Rapinoe, USWNT, apparel, logo items
A fan wears a shirt of Megan Rapinoe #15 of Unites States and waits for an autograph from the U.S. Women's 2019 FIFA World Cup Championship team during the Victory Tour presented by Allstate match between the U.S. Women's National Team and Portugal. The match was held at Lincoln Financial Field in Philadelphia, PA on August 29, 2019, USA. The U.S. Women's team won the match with a score of 4 to 0. (Photo by Ira L. Black/Corbis via Getty Images)
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USWNT driving demand for female athlete apparel

Rapinoe, USWNT, apparel, logo items
A fan wears a Megan Rapinoe jersey while she waits for an autograph before the U.S. women's national team "Victory Tour" in Philadelphia in August 2019. (Photo by Ira L. Black/Corbis via Getty Images)

Women have accounted for many of the most memorable moments in American sports over the past several years, and their accomplishments, coupled with the way the #MeToo era, have shifted attention toward a female perspective.

Success has driven sales of USWNT and WNBA apparel, showing a growth in availability and the financial impact of winning.

Women’s sports have benefited from the change with greater acceptance and more exposure that can be demonstrated through positive retail merchandise trends.

New research by EDITED retail analyst Krista Corrigan shows more women’s sports merchandise is available at retailers such as Fanatics and Dick’s Sporting Goods than in 2018, and those products have sold at a greater rate than a year ago. 

As a former Dick’s employee as well as a researcher, Corrigan believes the data also shows a real change in the belief retailers have in women’s merchandise.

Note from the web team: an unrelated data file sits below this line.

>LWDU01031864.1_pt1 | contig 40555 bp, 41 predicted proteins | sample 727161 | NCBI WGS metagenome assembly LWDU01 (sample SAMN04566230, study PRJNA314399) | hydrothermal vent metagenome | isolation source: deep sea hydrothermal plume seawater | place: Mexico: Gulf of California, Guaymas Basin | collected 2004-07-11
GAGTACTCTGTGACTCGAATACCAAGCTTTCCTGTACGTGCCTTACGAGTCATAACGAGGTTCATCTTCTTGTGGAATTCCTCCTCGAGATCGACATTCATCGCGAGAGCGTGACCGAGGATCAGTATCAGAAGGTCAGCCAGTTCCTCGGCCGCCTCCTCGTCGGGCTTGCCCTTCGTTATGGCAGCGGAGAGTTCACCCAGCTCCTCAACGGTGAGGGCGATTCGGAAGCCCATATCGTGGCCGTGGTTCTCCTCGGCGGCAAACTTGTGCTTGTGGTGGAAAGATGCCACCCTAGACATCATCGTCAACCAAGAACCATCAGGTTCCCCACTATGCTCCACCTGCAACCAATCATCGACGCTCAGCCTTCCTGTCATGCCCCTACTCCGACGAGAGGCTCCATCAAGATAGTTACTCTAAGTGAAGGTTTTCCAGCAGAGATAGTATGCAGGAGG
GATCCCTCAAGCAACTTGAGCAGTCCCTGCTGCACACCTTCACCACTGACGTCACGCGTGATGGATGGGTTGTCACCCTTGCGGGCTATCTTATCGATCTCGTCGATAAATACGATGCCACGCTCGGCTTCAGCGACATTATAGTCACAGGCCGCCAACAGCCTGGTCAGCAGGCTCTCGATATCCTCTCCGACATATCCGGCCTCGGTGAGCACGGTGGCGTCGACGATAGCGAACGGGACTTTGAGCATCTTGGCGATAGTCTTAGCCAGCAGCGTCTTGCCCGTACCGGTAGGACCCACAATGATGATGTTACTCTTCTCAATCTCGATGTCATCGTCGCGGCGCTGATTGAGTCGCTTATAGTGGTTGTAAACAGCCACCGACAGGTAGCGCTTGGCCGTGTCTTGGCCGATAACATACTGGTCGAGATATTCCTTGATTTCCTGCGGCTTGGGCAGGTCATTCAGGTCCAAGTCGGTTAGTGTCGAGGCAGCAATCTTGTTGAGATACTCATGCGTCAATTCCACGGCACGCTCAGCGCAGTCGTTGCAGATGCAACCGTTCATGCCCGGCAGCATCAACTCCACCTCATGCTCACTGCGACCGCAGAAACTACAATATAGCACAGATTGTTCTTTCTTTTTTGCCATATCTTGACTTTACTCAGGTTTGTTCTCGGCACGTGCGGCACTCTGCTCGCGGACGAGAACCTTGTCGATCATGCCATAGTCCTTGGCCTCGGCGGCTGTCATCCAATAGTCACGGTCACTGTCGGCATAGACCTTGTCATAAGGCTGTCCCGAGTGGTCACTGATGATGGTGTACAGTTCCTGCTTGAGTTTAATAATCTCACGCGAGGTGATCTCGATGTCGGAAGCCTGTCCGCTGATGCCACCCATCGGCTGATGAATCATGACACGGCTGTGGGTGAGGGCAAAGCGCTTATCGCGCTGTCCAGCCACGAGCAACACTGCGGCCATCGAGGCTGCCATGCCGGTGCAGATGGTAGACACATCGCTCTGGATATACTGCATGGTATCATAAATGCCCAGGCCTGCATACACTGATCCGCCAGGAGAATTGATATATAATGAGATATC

“What you’re going to put money behind are things you think are going to do well,” Corrigan said. “It’s not as simple as, ‘if you buy it, they will come,’ (but) if you’re talking about it, loyal customers of the brand are listening.”

While the brands of individual stars such as tennis great Serena Williams are driving the change, team sports have helped build momentum. In particular, Corrigan’s research shows, the U.S. Women's National Team that won the 2019 FIFA World Cup in soccer saw significant additional demand in 2019 as did the WNBA. 

Across all the retailers EDITED analyzed – everything from department stores like Macy’s to online startups such as Fanatics –  just 35 USWNT products were stocked in 2018. Based upon the World Cup victory and the rediscovered stardom of players like Alex Morgan and Megan Rapinoe, those same retailers stocked more than 500 items in 2019. Morgan’s jersey led the way, helping to drive a 38-percent sellout rate across all product lines for Nike, an official partner of U.S. Soccer.

At the same time, retailers were far more prepared for the start of the WNBA season than in 2018. By the early summer, EDITED research showed an immediate spike when the season tipped off in May. In all, WNBA apparel saw an atypical 261-percent leap in terms of total items stocked in 2019. 

New WNBA Commissioner Cathy Engelbert, a veteran of professional services firm Deloitte, didn’t carve many specific priorities into stone in her first few months on the job (she took over June 17), but she does see merchandise sales as a clear growth opportunity for the league and a way to ride the empowerment wave from women’s sports.